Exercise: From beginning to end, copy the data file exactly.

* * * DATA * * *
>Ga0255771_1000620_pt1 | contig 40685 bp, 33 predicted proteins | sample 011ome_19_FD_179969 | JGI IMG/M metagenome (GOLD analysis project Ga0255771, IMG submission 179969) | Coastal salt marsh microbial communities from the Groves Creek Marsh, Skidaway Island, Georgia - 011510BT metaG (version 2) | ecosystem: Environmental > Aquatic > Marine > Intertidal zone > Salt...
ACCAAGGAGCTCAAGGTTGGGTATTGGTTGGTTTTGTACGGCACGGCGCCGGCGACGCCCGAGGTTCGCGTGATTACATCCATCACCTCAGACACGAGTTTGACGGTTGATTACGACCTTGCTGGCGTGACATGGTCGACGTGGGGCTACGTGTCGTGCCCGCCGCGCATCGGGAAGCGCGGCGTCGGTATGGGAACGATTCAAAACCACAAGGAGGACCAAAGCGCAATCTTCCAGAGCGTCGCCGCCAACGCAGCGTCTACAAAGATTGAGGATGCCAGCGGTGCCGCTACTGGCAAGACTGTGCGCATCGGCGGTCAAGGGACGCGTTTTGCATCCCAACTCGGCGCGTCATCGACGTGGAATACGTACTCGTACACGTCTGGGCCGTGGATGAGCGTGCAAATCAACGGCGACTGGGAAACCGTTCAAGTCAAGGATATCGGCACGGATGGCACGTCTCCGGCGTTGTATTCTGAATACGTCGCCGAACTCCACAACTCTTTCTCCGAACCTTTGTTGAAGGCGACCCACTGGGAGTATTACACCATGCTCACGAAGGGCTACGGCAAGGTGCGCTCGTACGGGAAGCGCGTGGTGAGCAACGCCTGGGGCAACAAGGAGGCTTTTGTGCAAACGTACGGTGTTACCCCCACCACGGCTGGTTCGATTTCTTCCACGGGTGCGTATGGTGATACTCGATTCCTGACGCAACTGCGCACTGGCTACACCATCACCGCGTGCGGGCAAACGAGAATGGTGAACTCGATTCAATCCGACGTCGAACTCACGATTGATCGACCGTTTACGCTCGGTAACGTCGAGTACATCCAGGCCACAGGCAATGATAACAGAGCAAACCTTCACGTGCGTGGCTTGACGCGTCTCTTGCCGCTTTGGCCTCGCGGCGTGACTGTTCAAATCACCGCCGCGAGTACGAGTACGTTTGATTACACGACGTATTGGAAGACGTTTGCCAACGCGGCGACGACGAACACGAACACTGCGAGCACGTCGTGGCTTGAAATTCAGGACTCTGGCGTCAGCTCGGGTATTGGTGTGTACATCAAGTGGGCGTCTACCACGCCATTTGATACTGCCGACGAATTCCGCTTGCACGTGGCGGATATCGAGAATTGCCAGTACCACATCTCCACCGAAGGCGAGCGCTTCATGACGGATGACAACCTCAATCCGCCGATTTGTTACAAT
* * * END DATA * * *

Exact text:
>Ga0255771_1000620_pt1 | contig 40685 bp, 33 predicted proteins | sample 011ome_19_FD_179969 | JGI IMG/M metagenome (GOLD analysis project Ga0255771, IMG submission 179969) | Coastal salt marsh microbial communities from the Groves Creek Marsh, Skidaway Island, Georgia - 011510BT metaG (version 2) | ecosystem: Environmental > Aquatic > Marine > Intertidal zone > Salt...
ACCAAGGAGCTCAAGGTTGGGTATTGGTTGGTTTTGTACGGCACGGCGCCGGCGACGCCCGAGGTTCGCGTGATTACATCCATCACCTCAGACACGAGTTTGACGGTTGATTACGACCTTGCTGGCGTGACATGGTCGACGTGGGGCTACGTGTCGTGCCCGCCGCGCATCGGGAAGCGCGGCGTCGGTATGGGAACGATTCAAAACCACAAGGAGGACCAAAGCGCAATCTTCCAGAGCGTCGCCGCCAACGCAGCGTCTACAAAGATTGAGGATGCCAGCGGTGCCGCTACTGGCAAGACTGTGCGCATCGGCGGTCAAGGGACGCGTTTTGCATCCCAACTCGGCGCGTCATCGACGTGGAATACGTACTCGTACACGTCTGGGCCGTGGATGAGCGTGCAAATCAACGGCGACTGGGAAACCGTTCAAGTCAAGGATATCGGCACGGATGGCACGTCTCCGGCGTTGTATTCTGAATACGTCGCCGAACTCCACAACTCTTTCTCCGAACCTTTGTTGAAGGCGACCCACTGGGAGTATTACACCATGCTCACGAAGGGCTACGGCAAGGTGCGCTCGTACGGGAAGCGCGTGGTGAGCAACGCCTGGGGCAACAAGGAGGCTTTTGTGCAAACGTACGGTGTTACCCCCACCACGGCTGGTTCGATTTCTTCCACGGGTGCGTATGGTGATACTCGATTCCTGACGCAACTGCGCACTGGCTACACCATCACCGCGTGCGGGCAAACGAGAATGGTGAACTCGATTCAATCCGACGTCGAACTCACGATTGATCGACCGTTTACGCTCGGTAACGTCGAGTACATCCAGGCCACAGGCAATGATAACAGAGCAAACCTTCACGTGCGTGGCTTGACGCGTCTCTTGCCGCTTTGGCCTCGCGGCGTGACTGTTCAAATCACCGCCGCGAGTACGAGTACGTTTGATTACACGACGTATTGGAAGACGTTTGCCAACGCGGCGACGACGAACACGAACACTGCGAGCACGTCGTGGCTTGAAATTCAGGACTCTGGCGTCAGCTCGGGTATTGGTGTGTACATCAAGTGGGCGTCTACCACGCCATTTGATACTGCCGACGAATTCCGCTTGCACGTGGCGGATATCGAGAATTGCCAGTACCACATCTCCACCGAAGGCGAGCGCTTCATGACGGATGACAACCTCAATCCGCCGATTTGTTACAAT